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The voice of Scotland’s vibrant voluntary sector

Published by Scottish Council for Voluntary Organisations

TFN is published by the Scottish Council for Voluntary Organisations, Mansfield Traquair Centre, 15 Mansfield Place, Edinburgh, EH3 6BB. The Scottish Council for Voluntary Organisations (SCVO) is a Scottish Charitable Incorporated Organisation. Registration number SC003558.

No let up for animal rehoming as data shows it is as busy as ever

This news post is 8 months old
 

Pandemic led to people taking on, and giving up, domestic pets

Scotland’s leading animal welfare charity responded to almost 78,000 reports of animals in need in 2020 – an average of over 210 per day.

In spite of the pandemic, the Scottish SPCA largely operated as normal, it's annual report states with the charity continuing to seize animals which had been mistreated as well as rescue and rehabilitate wildlife.

The charity took over 136,000 calls to its free animal helpline, which led to 77,960 jobs for inspectors and animal rescue officers. Throughout the year, 34 people were convicted of animal welfare offences after they were reported by Scottish SPCA inspectors. The charity’s Special Investigations Unit spearheaded the UK-wide group to tackle the puppy trade, rescuing 150 dogs from the trade in Scotland.

In March 2020, the Scottish SPCA suspended rehoming due to the pandemic. Over 260 animals which were ready to rehome were placed on emergency foster, freeing up critical space across the charity’s nine animal rescue and rehoming centres. Two months later, in May, its first ever online rehoming service launched and the charity succeeded in rehoming 3,758 animals by the end of the year.

Kirsteen Campbell, Scottish SPCA chief executive, said: “We are unique among animal welfare charities in the UK in that we the power to investigate cruelty and seize animals, but also a responsibility to work with pet owners experiencing hardship.

“The pandemic has put immense pressure on the Scottish SPCA but also on people and animals, and we felt it was critical we were well-placed to offer a lifeline to those who needed it.”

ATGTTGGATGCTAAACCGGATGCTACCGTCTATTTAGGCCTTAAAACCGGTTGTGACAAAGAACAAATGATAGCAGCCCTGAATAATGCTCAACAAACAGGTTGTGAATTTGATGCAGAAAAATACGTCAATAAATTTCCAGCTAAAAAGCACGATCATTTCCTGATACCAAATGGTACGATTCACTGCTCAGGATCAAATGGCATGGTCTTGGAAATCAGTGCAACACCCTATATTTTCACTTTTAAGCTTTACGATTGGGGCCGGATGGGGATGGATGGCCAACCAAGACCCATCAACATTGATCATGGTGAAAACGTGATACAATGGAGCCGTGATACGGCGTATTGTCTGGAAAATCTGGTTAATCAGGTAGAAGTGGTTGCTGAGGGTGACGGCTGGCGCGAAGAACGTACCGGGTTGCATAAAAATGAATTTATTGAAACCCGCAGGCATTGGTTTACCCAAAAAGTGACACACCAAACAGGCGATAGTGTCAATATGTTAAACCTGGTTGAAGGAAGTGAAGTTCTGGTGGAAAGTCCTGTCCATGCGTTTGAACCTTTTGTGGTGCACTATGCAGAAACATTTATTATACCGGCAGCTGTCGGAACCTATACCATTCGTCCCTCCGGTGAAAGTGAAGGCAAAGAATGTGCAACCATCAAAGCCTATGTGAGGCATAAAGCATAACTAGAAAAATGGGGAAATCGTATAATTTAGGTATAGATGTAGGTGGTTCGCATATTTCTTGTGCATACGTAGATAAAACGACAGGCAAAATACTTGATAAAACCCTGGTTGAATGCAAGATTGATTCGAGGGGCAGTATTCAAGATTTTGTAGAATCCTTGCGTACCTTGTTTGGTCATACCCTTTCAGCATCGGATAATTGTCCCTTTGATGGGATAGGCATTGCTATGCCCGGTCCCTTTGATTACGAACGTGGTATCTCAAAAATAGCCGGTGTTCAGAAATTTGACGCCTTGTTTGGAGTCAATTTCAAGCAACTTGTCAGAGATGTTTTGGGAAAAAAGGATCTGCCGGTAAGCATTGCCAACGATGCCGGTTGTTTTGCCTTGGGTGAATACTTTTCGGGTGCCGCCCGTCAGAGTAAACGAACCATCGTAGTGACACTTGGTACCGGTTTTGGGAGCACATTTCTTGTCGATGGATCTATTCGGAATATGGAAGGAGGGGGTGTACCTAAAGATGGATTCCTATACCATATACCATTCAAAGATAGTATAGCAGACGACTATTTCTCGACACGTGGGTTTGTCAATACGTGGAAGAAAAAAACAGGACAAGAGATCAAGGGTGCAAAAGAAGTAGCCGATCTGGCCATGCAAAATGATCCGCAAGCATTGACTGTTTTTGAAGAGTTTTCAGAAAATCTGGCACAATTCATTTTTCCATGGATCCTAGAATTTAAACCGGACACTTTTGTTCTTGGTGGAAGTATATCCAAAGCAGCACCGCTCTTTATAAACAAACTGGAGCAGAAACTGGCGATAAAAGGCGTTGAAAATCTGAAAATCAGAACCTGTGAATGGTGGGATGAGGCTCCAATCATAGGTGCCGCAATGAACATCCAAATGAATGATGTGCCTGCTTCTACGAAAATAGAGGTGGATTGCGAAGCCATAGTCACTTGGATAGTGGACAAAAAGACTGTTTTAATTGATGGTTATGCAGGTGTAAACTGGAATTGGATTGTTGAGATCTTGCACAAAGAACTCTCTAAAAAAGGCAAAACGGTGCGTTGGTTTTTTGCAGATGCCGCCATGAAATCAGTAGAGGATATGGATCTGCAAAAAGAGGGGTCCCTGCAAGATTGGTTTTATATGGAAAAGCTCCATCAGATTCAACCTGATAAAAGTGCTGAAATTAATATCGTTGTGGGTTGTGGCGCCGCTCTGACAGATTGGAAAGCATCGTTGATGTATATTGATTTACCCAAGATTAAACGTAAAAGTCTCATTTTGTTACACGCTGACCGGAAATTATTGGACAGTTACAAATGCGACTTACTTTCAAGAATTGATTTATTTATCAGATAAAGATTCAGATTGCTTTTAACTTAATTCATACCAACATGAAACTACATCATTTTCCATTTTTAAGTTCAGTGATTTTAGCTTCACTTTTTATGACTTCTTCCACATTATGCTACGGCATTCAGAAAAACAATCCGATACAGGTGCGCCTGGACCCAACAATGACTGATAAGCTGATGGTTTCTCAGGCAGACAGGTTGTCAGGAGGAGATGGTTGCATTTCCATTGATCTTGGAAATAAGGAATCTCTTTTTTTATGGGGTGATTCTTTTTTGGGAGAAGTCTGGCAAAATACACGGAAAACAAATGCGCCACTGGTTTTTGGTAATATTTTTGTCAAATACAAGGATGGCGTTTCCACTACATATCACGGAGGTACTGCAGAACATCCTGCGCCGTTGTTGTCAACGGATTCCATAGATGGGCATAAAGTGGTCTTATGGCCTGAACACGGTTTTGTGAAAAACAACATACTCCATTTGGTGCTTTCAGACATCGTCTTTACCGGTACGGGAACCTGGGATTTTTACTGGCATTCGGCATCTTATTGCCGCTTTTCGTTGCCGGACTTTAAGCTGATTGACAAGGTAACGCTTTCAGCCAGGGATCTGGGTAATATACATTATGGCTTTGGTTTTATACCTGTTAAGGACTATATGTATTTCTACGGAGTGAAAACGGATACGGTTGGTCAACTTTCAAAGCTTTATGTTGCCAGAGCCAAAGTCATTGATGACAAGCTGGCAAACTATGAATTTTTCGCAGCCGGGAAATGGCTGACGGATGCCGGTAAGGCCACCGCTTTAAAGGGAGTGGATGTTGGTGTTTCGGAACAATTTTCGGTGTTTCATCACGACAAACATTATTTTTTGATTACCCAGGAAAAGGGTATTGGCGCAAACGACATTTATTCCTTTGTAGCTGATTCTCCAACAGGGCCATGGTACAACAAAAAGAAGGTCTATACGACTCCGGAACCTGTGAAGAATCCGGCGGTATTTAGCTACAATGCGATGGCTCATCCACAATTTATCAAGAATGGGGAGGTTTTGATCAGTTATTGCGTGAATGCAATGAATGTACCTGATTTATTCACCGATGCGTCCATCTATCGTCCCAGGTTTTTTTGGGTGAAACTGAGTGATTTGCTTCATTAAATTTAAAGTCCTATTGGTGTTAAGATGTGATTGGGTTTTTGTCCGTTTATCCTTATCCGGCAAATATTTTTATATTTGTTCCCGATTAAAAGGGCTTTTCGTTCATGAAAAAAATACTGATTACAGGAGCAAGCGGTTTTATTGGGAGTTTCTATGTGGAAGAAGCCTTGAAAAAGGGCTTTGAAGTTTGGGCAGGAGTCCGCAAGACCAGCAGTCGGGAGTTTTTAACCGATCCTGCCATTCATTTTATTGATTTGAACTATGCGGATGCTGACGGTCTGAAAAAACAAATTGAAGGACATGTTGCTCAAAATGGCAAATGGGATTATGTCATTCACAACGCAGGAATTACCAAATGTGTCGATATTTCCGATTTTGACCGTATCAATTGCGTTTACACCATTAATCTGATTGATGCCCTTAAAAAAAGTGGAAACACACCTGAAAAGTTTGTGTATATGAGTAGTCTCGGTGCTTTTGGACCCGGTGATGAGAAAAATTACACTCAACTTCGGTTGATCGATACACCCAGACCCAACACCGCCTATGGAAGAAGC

“I must pay tribute to my selfless colleagues working directly with animals. They always go above and beyond for animals, but since March 2020 that has been more apparent than ever. Thousands of animals have been given a second chance thanks to their dedication.”

“With recently introduced legislation from the Scottish Parliament and a commitment from the UK Government to implement the Action Plan for Animals, I am optimistic that the Scottish SPCA and wider animal welfare sector is in a fantastic position to build on.”

Throughout lockdown, the Scottish SPCA introduced new protocols to allow frontline staff to deal with urgent reports of animals in need. At its one-of-a-kind wildlife hospital in Clackmannanshire, the Scottish SPCA successfully released 3,375 wild animals back into their natural habitat after care.

A long-standing campaign to reform animal welfare law came to fruition, as Holyrood unanimously passed the Animals and Wildlife (Scotland) Act 2020. This law introduced harsher sentences for the worst animal welfare crimes and a commitment to allow rescue organisations to rehome animals more easily. The Scottish SPCA had led this campaign for a number of years, with an estimated cost of £1.7m in caring for such animals since January 2020.

The charity also moved its education programme online, creating learning resources for parents, teachers and guardians, and distributing 1,000 packs to families with no internet access.

 

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